On January 12, 1958, an important weapon of the Cold War was introduced. It wasn’t a missile or a spy satellite, but rather a colorful Sunday comic strip that showed Americans what the future was going to look like. It was called Closer Than We Think.
Back in 2012, I saw a sign outside of a travel agency in Western Australia that filled my cold, black heart with glee. It was an ad for Virgin Galactic, with the implied promise that if I stepped inside that door, I could buy a flight to space from an “accredited space agent.”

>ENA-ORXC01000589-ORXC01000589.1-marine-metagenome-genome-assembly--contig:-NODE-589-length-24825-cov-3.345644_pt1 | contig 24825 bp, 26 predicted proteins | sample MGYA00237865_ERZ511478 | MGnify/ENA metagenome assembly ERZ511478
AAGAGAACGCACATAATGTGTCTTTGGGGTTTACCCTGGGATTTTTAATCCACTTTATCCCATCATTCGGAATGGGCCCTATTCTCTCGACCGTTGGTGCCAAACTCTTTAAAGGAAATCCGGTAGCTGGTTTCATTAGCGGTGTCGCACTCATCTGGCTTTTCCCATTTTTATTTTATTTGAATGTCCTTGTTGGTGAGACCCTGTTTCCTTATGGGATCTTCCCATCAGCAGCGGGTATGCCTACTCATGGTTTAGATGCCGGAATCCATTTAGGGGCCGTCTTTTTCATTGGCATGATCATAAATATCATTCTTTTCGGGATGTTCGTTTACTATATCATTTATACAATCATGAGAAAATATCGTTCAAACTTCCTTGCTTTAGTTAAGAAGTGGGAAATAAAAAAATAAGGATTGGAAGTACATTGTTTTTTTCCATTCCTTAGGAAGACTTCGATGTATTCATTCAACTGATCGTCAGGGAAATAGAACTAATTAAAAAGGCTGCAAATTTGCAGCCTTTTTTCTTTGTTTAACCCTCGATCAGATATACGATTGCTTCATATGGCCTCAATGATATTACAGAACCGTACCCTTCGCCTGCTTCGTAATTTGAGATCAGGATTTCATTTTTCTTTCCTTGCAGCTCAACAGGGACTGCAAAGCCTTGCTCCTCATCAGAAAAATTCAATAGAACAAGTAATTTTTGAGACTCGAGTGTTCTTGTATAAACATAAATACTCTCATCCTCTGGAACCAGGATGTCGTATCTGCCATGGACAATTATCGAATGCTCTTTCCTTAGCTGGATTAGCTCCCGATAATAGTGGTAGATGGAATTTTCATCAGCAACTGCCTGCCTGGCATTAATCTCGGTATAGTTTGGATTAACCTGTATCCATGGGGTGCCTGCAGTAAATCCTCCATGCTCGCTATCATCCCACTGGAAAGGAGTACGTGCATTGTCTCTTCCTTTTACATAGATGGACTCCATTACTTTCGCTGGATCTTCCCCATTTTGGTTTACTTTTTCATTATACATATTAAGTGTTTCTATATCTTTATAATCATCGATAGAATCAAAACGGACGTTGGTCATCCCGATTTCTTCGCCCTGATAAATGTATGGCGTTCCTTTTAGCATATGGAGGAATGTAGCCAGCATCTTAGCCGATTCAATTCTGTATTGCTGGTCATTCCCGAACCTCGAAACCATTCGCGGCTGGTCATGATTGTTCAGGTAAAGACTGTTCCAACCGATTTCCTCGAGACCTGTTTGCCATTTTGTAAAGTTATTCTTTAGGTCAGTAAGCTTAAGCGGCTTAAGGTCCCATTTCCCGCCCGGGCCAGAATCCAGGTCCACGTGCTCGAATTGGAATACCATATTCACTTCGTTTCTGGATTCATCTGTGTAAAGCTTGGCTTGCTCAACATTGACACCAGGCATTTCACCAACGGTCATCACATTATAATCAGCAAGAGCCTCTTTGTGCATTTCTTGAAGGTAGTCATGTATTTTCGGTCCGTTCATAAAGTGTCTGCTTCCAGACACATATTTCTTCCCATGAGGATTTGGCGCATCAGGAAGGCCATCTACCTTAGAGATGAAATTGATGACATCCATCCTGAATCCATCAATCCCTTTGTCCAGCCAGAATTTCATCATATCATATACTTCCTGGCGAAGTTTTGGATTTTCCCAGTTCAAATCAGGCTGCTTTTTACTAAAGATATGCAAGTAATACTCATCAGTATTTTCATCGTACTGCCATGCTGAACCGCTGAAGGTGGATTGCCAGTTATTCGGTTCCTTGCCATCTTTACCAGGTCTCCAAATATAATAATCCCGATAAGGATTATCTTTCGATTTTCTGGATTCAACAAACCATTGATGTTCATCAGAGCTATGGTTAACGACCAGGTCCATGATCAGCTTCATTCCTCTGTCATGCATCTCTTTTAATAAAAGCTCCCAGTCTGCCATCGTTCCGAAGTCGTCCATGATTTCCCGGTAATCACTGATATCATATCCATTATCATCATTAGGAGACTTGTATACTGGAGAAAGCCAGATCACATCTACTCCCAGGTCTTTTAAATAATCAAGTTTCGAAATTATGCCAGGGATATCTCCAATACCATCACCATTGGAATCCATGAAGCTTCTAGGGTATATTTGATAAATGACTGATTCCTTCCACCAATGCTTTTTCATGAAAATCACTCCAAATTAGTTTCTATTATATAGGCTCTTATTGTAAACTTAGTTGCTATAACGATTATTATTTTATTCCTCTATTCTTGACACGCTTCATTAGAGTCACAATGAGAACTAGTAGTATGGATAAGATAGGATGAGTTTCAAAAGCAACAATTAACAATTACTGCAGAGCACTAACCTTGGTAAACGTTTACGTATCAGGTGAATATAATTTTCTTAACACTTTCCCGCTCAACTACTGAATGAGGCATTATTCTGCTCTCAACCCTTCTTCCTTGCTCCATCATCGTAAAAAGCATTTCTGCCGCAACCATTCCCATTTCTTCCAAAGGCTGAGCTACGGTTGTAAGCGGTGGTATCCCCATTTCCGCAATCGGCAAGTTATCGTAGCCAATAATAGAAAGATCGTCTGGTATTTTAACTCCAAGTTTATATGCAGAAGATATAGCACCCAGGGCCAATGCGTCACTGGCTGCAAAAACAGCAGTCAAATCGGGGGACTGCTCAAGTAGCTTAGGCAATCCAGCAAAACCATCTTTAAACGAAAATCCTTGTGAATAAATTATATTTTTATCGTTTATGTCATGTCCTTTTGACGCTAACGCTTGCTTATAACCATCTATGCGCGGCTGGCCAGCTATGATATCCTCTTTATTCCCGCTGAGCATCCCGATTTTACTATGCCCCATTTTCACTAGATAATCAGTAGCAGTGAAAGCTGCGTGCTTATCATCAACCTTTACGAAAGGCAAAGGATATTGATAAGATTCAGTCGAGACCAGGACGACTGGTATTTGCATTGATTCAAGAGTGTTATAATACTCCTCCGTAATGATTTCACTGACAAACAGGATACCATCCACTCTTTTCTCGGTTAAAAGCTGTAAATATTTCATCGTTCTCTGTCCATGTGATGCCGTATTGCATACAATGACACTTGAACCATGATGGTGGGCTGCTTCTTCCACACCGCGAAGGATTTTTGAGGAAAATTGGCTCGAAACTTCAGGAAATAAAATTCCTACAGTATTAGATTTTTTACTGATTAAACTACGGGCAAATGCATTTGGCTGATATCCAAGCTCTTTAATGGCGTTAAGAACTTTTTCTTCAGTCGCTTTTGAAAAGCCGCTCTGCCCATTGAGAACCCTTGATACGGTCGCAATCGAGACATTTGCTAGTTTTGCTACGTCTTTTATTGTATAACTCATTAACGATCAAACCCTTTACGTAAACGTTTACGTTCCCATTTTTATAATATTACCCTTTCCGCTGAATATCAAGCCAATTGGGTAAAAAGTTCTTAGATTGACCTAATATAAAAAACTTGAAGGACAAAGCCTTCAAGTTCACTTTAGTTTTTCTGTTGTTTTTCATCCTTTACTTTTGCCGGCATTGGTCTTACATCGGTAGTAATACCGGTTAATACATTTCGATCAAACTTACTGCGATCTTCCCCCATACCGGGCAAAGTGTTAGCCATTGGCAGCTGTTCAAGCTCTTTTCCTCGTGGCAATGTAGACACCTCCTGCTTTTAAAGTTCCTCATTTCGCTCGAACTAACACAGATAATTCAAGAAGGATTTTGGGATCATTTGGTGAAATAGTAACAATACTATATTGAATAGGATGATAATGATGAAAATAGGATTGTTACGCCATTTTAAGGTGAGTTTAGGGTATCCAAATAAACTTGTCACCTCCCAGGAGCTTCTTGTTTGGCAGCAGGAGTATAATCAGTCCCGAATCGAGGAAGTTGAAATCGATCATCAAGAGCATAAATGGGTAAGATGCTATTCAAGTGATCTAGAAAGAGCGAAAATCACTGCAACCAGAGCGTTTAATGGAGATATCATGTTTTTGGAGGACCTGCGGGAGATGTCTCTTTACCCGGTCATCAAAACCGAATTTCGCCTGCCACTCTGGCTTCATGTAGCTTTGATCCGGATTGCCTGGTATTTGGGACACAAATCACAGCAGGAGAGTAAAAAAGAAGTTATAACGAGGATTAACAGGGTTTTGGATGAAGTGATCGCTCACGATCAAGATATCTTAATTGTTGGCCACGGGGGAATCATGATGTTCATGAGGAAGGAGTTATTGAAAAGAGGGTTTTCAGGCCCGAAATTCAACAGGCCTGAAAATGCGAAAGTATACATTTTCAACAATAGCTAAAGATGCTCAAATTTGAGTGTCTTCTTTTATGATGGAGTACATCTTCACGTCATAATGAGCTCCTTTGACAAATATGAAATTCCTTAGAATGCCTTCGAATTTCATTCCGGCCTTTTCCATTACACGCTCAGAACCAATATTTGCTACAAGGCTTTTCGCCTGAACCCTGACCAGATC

What you're seeing are the remains of the Aerojet-Dade rocket manufacturing plant, built in 1963, deep in the Everglades. "Space Miami" documents how the people there hoped to put a man on the moon, and how those hopes were dashed.
It's hard to believe that this loft exists in Manhattan, the city in which I currently live, in 2010, the year in which I currently exist, but the space age pad is very real, and OH MY GOD this bookshelf:
Are you obsessed with Sputnik, the Space Race, Googie architecture and radioactive powers for superheroes? Look out, it seems like your fetish is about to get a name: "Atompunk."